By Ed Bruske
aka The Slow Cook
If you wonder why schools often serve such horrible processed food to children, look no further than the huge amounts of money manufacturers pay to put certain products on kids' cafeteria trays.
As I've detailed here previously, the food industry practice of "rebating" things like Apple Jacks cereal, chicken nuggets and Otis Spunkmeyer muffins creates an inherent conflict of interest for school meal programs but generates billions of dollars in profits for giant food service companies such as Chartwells, Sodexo and Aramark.
On the heels of a settlement between Sodexo and the State of New York last year, in which the company agreed to pay $20 million to resolve claims it failed to credit rebates to schools and other government clients as required, U.S. Department of Agriculture Sec. Tom Vilsack says the agency will conduct an audit
According to Vilsack, USDA auditors will look closely into the rebating practices in at least one school district to determine whether federal law government school meal programs is being adhered to. USDA rules require that food service companies operating under contracts where schools reimburse their expenses must credit the schools for any rebates or discounts they receive from manufacturers.
The USDA previously audited school districts in the Midwest and found that food service companies routinely pocketed the rebates rather than pass them on to their clients. In a recent speech
before the School Nutrition Association, New York Deputy Attorney General John F. Carroll said his investigation is ongoing and that he expects future settlements with more food service companies besides Sodexo.
Carroll says the value of rebates in school food programs typically amounts to 10 to 15 percent of total purchases. My own investigation
revealed that Chartwells claimed more than $1 million in rebates during its first year of operations in District of Columbia schools, but that amounted to just five percent of total purchases.
Is someone at the USDA reading this blog?
For more than a year now, we've been visiting school cafeterias here in D.C. to photograph the food and monitor what kids are eating. It's pretty clear that what kids prefer are all those processed foods that make adults cringe--the chicken nuggets, the tater tots, the French fries. They routinely throw "healthier" food such as green vegetables in the trash.
Well now the USDA says it wants to train its own eyes on cafeteria eating habits. To do so, the agency will place cameras
in five elementary schools in San Antonio, Texas, and photograph what children are actually eating.
The $2 million program will mount cameras over the cash register to photograph the food kids choose. Lunch trays will be tagged with a bar code to identify them when the kids finish eating and return the trays to the kitchen. Cameras there will record what's left on the trays, giving researchers some photographic evidence of what the kids have eaten--or not.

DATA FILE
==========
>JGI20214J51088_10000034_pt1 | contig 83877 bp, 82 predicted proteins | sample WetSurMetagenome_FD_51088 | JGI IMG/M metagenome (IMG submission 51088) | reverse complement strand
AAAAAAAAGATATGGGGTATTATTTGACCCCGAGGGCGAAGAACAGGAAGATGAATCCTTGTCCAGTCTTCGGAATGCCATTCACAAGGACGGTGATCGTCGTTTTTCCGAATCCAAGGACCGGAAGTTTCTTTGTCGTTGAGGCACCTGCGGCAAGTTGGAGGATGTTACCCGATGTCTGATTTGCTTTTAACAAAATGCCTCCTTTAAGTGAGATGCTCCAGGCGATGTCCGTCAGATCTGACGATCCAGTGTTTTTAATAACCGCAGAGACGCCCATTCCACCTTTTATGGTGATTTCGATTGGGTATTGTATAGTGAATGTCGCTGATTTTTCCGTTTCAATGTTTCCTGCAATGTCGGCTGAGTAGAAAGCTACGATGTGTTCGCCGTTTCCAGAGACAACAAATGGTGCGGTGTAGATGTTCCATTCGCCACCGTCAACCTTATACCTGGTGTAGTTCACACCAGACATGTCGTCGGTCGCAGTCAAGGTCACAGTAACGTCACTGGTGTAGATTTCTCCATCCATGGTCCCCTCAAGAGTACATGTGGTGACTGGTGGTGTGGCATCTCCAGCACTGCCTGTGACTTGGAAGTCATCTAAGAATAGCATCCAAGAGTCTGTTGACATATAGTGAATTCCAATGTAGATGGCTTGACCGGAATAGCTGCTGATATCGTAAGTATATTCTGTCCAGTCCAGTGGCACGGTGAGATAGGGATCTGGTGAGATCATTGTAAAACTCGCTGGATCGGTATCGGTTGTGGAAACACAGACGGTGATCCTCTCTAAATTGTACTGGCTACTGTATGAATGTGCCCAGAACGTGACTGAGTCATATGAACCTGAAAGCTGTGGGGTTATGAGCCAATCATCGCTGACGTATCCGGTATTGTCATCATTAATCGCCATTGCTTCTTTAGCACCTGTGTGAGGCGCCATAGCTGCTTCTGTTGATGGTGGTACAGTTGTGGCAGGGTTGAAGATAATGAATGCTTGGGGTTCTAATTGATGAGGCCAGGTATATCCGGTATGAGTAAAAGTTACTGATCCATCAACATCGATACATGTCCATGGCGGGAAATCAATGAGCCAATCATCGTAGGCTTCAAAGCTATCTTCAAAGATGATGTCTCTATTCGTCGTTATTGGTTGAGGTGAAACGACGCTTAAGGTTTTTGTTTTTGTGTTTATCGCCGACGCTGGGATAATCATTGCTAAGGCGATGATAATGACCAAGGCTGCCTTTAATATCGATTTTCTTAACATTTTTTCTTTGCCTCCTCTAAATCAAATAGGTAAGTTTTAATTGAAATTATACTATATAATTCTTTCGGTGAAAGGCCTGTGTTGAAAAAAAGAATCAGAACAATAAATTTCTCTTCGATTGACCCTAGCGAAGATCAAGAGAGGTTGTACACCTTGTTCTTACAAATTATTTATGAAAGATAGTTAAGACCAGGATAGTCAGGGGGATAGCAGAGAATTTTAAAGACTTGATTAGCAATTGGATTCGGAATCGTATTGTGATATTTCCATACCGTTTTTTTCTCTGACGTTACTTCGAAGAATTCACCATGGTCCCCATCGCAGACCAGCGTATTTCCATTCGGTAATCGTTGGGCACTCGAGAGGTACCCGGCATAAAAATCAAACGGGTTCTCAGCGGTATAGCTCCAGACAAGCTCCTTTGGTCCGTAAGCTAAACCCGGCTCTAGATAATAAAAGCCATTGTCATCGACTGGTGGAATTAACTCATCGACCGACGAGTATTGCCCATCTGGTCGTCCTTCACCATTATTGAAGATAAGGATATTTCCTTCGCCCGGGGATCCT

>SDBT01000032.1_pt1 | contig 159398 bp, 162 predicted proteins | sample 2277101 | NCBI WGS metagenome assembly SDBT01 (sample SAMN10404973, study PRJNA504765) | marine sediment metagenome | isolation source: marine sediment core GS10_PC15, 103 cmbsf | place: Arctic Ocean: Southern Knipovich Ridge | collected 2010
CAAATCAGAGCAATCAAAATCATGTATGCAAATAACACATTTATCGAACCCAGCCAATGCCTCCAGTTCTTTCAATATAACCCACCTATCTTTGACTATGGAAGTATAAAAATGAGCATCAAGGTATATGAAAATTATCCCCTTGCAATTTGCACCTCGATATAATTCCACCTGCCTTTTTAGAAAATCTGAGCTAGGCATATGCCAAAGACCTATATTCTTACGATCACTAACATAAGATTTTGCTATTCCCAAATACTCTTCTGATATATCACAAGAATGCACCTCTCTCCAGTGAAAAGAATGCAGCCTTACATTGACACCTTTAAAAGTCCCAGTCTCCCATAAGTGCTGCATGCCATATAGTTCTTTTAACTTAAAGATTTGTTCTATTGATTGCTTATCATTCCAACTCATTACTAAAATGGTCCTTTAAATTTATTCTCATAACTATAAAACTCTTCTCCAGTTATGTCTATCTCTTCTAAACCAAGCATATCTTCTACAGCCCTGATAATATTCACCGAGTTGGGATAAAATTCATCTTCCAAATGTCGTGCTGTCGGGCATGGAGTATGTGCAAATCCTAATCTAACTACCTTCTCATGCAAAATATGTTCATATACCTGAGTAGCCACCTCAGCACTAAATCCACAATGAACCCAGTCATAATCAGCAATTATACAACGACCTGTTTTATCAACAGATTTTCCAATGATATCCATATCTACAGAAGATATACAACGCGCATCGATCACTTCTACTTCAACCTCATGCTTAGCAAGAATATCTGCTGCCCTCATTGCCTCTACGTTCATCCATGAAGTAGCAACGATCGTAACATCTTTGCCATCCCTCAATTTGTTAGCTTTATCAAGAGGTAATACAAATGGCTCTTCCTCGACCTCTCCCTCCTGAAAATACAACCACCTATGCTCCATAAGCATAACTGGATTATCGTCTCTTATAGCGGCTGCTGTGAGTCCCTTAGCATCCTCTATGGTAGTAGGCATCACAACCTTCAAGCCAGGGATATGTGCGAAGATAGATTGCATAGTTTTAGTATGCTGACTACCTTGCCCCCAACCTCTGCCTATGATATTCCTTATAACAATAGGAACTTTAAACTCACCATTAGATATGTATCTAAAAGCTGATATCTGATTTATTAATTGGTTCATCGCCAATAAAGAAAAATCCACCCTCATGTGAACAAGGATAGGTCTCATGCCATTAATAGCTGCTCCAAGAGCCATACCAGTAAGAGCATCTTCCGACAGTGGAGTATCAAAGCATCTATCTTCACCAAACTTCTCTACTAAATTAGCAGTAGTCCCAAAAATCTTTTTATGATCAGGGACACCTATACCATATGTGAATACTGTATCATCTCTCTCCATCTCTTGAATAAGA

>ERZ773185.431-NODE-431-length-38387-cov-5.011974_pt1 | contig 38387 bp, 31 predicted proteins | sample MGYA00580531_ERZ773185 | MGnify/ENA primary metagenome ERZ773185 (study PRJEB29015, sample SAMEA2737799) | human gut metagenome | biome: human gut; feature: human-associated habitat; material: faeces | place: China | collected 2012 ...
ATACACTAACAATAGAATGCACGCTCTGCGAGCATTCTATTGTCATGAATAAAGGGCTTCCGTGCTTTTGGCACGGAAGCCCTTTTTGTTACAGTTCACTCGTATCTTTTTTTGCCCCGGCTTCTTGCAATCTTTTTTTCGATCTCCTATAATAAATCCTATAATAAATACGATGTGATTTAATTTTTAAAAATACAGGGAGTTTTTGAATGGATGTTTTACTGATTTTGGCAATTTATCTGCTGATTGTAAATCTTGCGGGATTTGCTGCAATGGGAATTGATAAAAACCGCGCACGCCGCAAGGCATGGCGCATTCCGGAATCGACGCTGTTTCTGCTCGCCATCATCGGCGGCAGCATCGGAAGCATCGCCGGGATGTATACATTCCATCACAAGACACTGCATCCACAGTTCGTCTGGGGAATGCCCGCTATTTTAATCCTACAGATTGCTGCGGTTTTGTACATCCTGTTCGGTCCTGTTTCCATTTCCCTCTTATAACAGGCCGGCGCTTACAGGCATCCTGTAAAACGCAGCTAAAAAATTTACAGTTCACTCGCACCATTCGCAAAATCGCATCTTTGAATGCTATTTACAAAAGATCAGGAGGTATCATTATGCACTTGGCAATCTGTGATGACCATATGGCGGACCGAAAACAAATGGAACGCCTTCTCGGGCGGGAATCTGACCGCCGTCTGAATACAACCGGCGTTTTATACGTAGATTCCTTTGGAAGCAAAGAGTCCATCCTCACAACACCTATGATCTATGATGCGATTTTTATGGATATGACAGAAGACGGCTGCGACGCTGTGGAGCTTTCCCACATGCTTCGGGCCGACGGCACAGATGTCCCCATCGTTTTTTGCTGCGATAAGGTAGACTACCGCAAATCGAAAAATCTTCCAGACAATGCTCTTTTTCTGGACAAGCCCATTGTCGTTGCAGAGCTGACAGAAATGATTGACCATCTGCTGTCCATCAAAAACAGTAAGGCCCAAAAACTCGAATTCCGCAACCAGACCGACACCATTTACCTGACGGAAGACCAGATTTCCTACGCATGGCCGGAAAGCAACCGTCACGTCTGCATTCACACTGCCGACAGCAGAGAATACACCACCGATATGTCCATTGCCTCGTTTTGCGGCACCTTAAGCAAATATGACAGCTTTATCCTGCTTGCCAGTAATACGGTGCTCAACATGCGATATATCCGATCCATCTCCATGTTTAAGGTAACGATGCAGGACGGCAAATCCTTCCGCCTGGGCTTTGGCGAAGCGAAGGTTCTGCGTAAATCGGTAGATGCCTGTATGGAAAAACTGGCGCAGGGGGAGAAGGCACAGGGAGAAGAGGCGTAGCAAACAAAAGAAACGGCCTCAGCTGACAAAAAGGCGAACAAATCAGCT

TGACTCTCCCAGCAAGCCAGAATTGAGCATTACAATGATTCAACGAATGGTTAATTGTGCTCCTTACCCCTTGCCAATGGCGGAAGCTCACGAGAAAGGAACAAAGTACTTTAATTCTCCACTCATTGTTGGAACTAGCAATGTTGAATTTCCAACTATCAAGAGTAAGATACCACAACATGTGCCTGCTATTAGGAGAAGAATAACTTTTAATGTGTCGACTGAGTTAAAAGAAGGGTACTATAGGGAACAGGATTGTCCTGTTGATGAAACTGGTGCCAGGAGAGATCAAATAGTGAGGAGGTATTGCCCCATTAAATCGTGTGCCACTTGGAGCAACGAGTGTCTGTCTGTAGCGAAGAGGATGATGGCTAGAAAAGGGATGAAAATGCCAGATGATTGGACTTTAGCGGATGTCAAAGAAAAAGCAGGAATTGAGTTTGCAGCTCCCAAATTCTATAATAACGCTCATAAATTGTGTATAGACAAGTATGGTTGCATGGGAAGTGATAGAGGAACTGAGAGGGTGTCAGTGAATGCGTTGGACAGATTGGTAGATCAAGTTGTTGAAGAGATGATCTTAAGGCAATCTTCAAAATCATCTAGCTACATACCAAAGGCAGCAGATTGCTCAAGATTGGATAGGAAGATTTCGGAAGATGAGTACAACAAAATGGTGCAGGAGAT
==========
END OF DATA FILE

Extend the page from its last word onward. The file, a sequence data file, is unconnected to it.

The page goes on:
"We're trying to be as passive as possible. The kids know they're being monitored," said Dr. Roger Echon, who works for the San Antonio-based Social & Health Research Center, and who is building the food-recognition program.
Parents will receive the data for their children, and researchers hope eating habits at home will change once moms and dads see what their kids are choosing in school. The data also will be used to study what foods children are likely to choose and how much they're eating.
The eye-in-the-sky research comes just as the USDA is considering new meal standards that would require more green and orange vegetables and more whole grains in school meals--the kind of things kids typically refuse to eat.
Finally, the USDA has issued a new rule that could result in more locally-grown foods appearing in school meal programs.
The rule, part of the child nutrition re-authorization Congress passed in December, allows schools to give preference to local providers when they bid on school food contracts.
Encouraging more local produce in schools could spur local agriculture and put fresher foods on kids' plates--or so the theory goes. Alice Waters, whose "Edible Schoolyard" has influence school garden programs around the country, says local produce won't do much if kids don't eat it (and don't we know it.) What kids need, she says, its lots more education around healthier eating habits.
"We should certainly try to improve diets by make school lunches more nutritious and by getting the vending machines out of the hallways," Waters said. "But we can't be sure that kids are even eating — let alone understanding — what nourishment is all about. Kids are wary of unfamiliar foods, besides they can always buy packaged junk before and after school."
Waters says schools need to offer credit for edible education the way they do for phys ed, science and math. They need mandatory lunch programs, like the one in Chicago that grabbed headlines a few weeks ago. The more kids know about food and the more they have a hand in growing or preparing or serving it, the more likely they are to eat it, she says.
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